My grandfather used to smoke cigars and

Drink dark rum at twilight, seated on the

Cool veranda, his eyes lost on the slithering

Hips of the dancing Caribbean sea.

Sometimes he would play the guitar,

Without singing, his fingers, slender

And long, plucking the strings with unexpected

Tenderness, specially coming from him,

A silent man of granite and steel.

He would not share memories nor

Colourful anecdotes escaped his lips.

He just sat, quietly,

He, the night, the wind and the sea.

And we knew better than to

Break his peace with our games or screams.

It was years later that the unsent letters

Came out, hidden in a forgotten chest.

He had been long gone by then.

We were selling the old house, emptying

Its century of family memorabilia,

When we learned about the forbidden girl called Amelia.

Amelia of the oceanic eyes. Amelia

Of the crystal voice. Amelia, the fiancée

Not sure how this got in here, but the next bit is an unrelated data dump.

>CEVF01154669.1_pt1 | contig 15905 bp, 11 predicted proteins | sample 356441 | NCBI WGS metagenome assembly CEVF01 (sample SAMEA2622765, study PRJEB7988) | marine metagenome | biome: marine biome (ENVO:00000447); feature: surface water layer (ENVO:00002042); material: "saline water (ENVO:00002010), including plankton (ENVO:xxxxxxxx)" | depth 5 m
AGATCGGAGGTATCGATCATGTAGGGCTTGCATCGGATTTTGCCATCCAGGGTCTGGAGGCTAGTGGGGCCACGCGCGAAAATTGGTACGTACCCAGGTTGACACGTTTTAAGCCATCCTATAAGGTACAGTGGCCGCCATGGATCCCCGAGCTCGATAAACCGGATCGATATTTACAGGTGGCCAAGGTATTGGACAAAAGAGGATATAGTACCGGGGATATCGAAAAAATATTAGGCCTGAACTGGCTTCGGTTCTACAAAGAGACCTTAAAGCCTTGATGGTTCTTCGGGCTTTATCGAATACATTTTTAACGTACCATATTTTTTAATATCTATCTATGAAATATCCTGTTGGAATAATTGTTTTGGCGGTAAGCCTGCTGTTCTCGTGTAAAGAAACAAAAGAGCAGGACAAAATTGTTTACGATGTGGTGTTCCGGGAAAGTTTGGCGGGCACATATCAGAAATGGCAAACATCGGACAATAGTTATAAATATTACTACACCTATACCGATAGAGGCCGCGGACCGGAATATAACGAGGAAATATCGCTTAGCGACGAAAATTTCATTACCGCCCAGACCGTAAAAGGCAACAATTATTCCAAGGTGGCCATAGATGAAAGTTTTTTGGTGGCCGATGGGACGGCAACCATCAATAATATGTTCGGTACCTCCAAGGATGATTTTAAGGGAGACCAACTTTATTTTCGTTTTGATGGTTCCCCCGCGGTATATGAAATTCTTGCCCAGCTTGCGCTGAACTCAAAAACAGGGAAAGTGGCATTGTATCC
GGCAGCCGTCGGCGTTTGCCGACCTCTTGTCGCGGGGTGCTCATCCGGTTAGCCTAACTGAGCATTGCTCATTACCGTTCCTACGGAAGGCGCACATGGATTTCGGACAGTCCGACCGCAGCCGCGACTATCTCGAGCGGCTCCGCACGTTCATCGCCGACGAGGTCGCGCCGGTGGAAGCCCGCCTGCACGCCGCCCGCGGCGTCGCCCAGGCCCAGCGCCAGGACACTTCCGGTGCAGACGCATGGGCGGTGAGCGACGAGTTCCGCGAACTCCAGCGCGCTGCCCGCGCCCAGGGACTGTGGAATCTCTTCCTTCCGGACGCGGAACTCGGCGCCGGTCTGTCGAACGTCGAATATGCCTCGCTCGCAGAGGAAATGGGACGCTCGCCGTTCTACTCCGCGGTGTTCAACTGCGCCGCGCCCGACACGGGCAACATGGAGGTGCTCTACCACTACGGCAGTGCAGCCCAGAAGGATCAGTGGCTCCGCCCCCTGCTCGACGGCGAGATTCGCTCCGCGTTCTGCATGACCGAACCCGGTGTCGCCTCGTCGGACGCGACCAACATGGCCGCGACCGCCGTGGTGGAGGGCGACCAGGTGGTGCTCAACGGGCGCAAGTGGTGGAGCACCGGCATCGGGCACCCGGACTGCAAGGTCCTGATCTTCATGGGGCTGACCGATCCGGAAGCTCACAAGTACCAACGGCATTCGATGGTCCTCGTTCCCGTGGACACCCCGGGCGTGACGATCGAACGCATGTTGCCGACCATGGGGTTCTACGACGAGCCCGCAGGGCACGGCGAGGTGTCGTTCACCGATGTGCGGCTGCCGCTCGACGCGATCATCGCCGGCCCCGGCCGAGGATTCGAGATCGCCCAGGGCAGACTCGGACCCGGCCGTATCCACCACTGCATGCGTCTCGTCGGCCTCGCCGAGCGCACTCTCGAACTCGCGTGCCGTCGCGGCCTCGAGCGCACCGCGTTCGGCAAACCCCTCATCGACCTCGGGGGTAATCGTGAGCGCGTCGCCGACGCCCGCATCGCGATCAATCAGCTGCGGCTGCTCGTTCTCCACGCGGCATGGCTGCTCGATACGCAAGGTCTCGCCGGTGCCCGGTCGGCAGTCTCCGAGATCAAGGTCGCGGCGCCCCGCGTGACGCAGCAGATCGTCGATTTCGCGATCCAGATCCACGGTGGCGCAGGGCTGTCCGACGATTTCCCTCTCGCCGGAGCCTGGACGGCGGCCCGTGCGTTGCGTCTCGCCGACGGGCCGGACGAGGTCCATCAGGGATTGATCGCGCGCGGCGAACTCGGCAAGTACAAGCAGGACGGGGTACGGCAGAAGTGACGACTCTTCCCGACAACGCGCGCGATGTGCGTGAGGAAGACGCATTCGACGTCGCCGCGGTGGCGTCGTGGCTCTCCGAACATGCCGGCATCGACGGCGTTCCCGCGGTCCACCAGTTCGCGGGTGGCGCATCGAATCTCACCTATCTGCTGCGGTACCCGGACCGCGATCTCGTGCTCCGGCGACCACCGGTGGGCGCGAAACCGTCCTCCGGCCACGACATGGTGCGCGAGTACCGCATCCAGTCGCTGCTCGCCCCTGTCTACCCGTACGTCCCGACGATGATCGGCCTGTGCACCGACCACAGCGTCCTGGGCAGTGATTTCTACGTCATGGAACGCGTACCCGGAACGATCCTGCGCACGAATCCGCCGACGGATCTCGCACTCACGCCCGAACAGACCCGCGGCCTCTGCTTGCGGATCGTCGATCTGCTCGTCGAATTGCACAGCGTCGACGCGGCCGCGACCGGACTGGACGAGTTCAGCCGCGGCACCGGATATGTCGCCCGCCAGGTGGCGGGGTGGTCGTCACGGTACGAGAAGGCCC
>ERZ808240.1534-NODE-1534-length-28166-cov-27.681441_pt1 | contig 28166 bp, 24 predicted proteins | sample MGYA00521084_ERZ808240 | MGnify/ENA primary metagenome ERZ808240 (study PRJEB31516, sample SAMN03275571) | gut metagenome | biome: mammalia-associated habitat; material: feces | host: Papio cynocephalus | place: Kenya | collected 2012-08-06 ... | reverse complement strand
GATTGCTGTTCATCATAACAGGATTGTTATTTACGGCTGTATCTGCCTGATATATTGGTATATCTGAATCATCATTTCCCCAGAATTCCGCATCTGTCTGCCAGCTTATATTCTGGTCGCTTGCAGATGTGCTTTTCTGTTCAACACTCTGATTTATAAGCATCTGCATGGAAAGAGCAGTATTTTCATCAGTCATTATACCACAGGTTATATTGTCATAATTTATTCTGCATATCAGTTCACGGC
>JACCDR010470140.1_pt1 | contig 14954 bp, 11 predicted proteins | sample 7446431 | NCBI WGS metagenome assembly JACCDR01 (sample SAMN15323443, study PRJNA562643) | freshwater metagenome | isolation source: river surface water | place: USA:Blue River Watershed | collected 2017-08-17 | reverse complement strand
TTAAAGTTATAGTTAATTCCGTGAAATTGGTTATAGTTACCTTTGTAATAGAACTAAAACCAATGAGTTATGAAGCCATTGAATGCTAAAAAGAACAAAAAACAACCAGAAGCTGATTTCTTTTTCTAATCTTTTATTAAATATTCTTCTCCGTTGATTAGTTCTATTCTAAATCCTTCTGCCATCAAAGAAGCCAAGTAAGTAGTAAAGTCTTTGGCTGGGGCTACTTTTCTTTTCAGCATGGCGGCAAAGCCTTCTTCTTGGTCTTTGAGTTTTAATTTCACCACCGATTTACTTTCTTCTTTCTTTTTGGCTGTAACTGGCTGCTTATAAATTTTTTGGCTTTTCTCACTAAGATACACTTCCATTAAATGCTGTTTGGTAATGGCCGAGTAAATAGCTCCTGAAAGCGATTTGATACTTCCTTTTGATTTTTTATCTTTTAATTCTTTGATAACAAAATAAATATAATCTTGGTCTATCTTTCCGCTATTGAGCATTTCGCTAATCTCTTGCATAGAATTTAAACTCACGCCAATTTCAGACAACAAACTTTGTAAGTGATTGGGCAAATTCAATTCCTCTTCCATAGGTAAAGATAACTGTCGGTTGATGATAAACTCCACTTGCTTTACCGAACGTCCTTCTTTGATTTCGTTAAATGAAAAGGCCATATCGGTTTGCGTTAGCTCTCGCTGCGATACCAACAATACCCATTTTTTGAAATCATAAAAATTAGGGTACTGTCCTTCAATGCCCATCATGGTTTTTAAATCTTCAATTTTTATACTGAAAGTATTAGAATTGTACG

Of the once best friend, who came

One summer and left, taking

Grandfather’s heart away with her.

After that everything had her mark.

He drank chocolate because she disliked tea;

The front door was green because

It would bring luck, or so she believed.

And my mother shared her name.

And for all the years to come he

Would sit in front of the Caribbean,

To bring back to mind her memory:


Amelia of the oceanic eyes,

The forbidden girl who came one summer and left,

Taking away forever his heart.


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